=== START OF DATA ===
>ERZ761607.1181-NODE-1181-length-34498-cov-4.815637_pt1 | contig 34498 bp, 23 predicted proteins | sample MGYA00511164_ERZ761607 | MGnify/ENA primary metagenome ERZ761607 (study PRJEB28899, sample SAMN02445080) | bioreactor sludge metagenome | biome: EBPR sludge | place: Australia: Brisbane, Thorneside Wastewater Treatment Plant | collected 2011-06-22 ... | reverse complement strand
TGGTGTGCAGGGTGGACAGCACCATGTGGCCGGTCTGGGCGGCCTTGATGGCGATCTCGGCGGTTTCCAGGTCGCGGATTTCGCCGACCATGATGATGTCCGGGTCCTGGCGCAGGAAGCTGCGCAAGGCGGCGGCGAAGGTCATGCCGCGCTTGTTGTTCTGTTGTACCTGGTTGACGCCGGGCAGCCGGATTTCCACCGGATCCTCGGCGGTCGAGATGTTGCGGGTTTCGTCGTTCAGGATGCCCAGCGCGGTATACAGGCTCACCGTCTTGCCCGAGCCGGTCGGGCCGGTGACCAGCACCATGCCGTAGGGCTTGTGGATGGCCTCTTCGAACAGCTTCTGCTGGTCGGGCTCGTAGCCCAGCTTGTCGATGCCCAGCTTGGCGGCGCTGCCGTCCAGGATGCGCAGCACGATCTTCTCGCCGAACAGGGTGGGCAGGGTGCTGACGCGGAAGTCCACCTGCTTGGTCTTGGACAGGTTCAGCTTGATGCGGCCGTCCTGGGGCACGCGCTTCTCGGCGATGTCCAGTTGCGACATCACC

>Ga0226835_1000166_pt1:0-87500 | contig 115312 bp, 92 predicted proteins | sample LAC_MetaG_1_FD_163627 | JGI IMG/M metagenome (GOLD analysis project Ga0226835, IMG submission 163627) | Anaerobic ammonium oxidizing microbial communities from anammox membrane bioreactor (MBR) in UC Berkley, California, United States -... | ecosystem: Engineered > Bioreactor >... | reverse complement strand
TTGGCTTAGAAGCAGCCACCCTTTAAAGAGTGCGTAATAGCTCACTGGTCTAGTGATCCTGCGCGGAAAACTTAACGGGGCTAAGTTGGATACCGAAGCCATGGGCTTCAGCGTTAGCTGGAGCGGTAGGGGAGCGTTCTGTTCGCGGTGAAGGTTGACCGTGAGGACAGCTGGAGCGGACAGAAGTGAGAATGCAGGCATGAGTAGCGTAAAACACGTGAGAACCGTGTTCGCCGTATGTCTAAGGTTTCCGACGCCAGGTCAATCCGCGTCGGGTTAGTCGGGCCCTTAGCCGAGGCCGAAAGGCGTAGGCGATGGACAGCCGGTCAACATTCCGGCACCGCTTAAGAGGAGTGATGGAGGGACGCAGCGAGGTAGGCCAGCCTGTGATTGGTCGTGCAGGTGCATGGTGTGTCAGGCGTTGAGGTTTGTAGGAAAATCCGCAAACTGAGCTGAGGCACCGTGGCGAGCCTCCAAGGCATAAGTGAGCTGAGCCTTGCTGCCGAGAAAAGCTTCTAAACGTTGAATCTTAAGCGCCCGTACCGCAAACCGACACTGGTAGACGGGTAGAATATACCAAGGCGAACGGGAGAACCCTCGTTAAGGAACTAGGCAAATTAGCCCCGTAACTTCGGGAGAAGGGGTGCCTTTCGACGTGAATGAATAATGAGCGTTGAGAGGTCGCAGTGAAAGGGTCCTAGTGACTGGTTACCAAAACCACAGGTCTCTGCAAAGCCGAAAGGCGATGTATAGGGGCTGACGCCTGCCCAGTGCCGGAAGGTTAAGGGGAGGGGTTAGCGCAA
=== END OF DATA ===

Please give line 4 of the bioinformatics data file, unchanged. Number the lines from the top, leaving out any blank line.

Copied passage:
TTGGCTTAGAAGCAGCCACCCTTTAAAGAGTGCGTAATAGCTCACTGGTCTAGTGATCCTGCGCGGAAAACTTAACGGGGCTAAGTTGGATACCGAAGCCATGGGCTTCAGCGTTAGCTGGAGCGGTAGGGGAGCGTTCTGTTCGCGGTGAAGGTTGACCGTGAGGACAGCTGGAGCGGACAGAAGTGAGAATGCAGGCATGAGTAGCGTAAAACACGTGAGAACCGTGTTCGCCGTATGTCTAAGGTTTCCGACGCCAGGTCAATCCGCGTCGGGTTAGTCGGGCCCTTAGCCGAGGCCGAAAGGCGTAGGCGATGGACAGCCGGTCAACATTCCGGCACCGCTTAAGAGGAGTGATGGAGGGACGCAGCGAGGTAGGCCAGCCTGTGATTGGTCGTGCAGGTGCATGGTGTGTCAGGCGTTGAGGTTTGTAGGAAAATCCGCAAACTGAGCTGAGGCACCGTGGCGAGCCTCCAAGGCATAAGTGAGCTGAGCCTTGCTGCCGAGAAAAGCTTCTAAACGTTGAATCTTAAGCGCCCGTACCGCAAACCGACACTGGTAGACGGGTAGAATATACCAAGGCGAACGGGAGAACCCTCGTTAAGGAACTAGGCAAATTAGCCCCGTAACTTCGGGAGAAGGGGTGCCTTTCGACGTGAATGAATAATGAGCGTTGAGAGGTCGCAGTGAAAGGGTCCTAGTGACTGGTTACCAAAACCACAGGTCTCTGCAAAGCCGAAAGGCGATGTATAGGGGCTGACGCCTGCCCAGTGCCGGAAGGTTAAGGGGAGGGGTTAGCGCAA